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Other republics have fallen be- 1
cause the unscrupulous have
substituted loyalty to class for
loyalty to the people as whole.
President Roosevelt's speech
at Little Rock, Ark.
SATUVd)A.Y. NOVEMBER 10. 1906.
THE THOMPSON SCHEME.
The Washington Post has the sa
f,'ucity to see very clearly what the
South needs, and the boldness to state
'"ft ncjd very frankly. It pro
nounces the scheme to deport the
Air .-Americans to the Isthmus of
Panama "too silly for serious con
sidcTJilion," cruel, malignant and des
potic. It remarks:
"Tin re is no conceivable excuse for
applying to the black drone and para
site any treatment which ignores his
white t-iual and imitator. The lat'ter
is as objectionable as the fornuvhe
is more so, in fact, because, his in-
fin--"-- -r, .^ooaiK i i excuse less."
it "It is a
VVL,V with mis'-hl^-1
vous and idle men. One sees them
everywhere. One feels their injurious
effect, in all directions. There is no
reason why society should be re
quired to support them. Society has
a right to protect itself against per
sistent and incorrigible t'qes. Even if
these drones did nothing worse than
set an evil and a dangerous example,
they would still be legitimate subjects
for the law's reproving discipline."
All this is true*, but the effect of the
vote of this ignorant and mischievous
rabble is not noticed. It is that vote
which downs such men as Hampton
nnii T?e:rv and Oarmack and substi
tutes such rabble-rousers and slush-
alingtTs as Tillman and Vardaman and
'Jetf Davis in their stea*. It\ is the
tread upon the dangerous edge of
SENATOR SHELBY M. CULLLOM.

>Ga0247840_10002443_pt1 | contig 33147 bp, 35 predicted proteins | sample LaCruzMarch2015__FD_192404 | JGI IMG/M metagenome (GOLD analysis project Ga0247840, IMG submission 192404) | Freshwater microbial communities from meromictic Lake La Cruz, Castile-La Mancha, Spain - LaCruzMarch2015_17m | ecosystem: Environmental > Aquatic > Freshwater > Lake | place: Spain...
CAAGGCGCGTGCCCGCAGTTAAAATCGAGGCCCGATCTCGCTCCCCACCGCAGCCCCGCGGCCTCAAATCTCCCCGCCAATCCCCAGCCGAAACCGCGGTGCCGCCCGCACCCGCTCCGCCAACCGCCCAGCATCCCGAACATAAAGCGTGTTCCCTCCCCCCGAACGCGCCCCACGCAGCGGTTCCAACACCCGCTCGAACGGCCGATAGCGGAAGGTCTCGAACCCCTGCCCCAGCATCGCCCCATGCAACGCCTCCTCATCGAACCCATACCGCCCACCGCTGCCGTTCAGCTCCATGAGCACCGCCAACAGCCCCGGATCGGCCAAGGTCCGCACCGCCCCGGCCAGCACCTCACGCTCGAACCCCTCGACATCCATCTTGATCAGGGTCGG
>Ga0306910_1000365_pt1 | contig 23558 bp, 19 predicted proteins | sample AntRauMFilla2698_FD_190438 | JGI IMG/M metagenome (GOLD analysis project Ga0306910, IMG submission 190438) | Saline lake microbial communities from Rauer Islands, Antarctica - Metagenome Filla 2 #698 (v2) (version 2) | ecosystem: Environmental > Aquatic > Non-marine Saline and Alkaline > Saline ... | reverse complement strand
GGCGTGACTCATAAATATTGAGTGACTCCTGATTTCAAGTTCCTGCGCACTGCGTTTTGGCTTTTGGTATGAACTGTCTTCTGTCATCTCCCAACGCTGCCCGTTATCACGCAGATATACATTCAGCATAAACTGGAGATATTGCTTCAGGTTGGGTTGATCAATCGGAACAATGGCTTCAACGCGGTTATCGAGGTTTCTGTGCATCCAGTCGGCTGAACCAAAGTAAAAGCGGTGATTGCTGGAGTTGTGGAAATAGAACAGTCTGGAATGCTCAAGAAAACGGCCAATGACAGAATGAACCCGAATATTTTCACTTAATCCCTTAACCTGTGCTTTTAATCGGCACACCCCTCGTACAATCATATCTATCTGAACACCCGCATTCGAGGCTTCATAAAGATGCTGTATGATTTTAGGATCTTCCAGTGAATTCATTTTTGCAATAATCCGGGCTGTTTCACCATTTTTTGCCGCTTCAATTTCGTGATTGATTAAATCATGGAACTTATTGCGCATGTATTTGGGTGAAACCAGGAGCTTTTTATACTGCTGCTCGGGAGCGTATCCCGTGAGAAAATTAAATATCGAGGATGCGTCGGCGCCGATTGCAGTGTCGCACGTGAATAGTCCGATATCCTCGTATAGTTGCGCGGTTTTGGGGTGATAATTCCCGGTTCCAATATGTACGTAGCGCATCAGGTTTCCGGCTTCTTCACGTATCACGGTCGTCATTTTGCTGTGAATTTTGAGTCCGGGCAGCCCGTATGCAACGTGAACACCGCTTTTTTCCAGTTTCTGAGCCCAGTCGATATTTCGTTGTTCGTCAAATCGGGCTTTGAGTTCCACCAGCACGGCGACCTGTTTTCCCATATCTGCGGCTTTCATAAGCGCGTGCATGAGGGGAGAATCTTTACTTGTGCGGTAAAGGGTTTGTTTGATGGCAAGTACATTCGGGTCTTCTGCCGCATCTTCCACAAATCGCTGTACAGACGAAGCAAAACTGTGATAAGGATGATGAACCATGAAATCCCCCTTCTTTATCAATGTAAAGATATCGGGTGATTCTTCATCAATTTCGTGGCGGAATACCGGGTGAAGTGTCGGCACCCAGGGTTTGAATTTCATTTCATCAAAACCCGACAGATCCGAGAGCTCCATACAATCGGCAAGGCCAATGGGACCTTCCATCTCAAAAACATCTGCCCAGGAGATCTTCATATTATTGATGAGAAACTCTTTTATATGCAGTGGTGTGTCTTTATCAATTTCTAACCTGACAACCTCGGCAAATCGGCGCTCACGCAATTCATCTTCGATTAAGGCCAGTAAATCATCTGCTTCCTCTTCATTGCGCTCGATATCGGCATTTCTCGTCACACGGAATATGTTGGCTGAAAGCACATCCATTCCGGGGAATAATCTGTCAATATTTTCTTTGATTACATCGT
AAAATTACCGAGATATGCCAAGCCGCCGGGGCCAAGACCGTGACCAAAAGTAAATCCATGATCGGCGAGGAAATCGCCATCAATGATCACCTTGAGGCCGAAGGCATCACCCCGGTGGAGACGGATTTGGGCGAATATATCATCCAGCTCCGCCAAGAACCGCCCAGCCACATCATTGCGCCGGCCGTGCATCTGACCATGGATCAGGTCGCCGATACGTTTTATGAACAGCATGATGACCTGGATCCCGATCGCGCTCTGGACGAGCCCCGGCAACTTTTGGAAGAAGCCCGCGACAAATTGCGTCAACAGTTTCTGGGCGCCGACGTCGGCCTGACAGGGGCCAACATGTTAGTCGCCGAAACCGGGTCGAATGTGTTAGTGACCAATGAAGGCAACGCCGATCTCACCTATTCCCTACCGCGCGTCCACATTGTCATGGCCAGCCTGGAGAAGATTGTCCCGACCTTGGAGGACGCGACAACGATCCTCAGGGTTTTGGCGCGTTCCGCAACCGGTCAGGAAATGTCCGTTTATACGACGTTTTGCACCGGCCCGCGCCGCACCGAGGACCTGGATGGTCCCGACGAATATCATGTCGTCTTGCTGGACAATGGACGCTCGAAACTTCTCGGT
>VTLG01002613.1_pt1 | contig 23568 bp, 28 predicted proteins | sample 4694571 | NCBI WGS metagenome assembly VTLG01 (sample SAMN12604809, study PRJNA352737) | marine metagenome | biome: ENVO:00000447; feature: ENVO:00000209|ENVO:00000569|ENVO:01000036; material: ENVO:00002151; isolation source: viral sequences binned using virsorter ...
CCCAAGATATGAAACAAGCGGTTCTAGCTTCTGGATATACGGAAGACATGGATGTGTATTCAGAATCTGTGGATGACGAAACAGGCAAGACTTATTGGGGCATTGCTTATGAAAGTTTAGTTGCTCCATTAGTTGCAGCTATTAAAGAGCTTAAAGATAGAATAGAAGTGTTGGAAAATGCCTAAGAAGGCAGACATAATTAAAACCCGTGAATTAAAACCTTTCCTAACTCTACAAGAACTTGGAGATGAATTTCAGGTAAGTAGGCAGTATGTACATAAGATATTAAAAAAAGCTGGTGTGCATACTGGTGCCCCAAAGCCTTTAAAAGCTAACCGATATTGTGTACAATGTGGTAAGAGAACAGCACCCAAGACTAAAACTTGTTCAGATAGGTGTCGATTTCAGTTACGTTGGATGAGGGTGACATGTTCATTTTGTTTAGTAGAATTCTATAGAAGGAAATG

Whose Re-election is Absolutely Assured by the Election of Republican
Legislature in Illinois.
produces the race riots in the South authority to compel observation by a
and which reminds the Southern of
ficer: "We voted for you." The Post
recommends- the enactment and enstrict
forcement of a strict and stern va
grant law, and, if impartially enforced,
such a law would be cf great benefit.
But would officers elected by the mob
do their duty in enforcing any such
lav/? Southern offirers
say: "That law was made for nig
gers." And they act accordingly.
Aye, there's the rub.
A communication from the Mayor
to the City Council of Atlanta con
tains some sentences which call for a
careful examination and we there
fore quote them, as follows:. "While
there had been several beastly crimes
attempted by black brutes upon white
women during the past few weeks, yet
I do not believe that violence would
have been resorted to if it had notStates
been for the inflammatory, sensation
al newspaper extras that were con
tinually flooding, the streets and the
reports they contained in some in
stances, were, upon investigation,
found to be utterly void of any founda
tion. According to all the information
that I have the victims of Saturday
night's outbreak were industrious,
law-abiding Negroes who had no rea
son to expect such treatment."
It will be noticed that the mayor
explicitly states that tV beastlv
crimes were merely ATTEMPTED,
not perpetrated, and does not assert
that the beastly crimes were attempts
at rape. In fact, thei'e is no evidence
of rape or even an attempt at rape
and the probability is that the whole
story of outrage is an unscrupulous lie
coined by the Atlanta Slush-Slinger,
edited by the notorious John Temple
THE GREAT PROBLEM.
At a recent meeting of the Ameri
can Missionary Association, held in
Oberlin, Ohio, Dr. Gladden said in
"The legacy left us by emancipation
is the care of the Afro-American race
in the United States. It is a national
problem. The burden of this obliga
tion rests on the whole nation, as
many of the wisest southern men in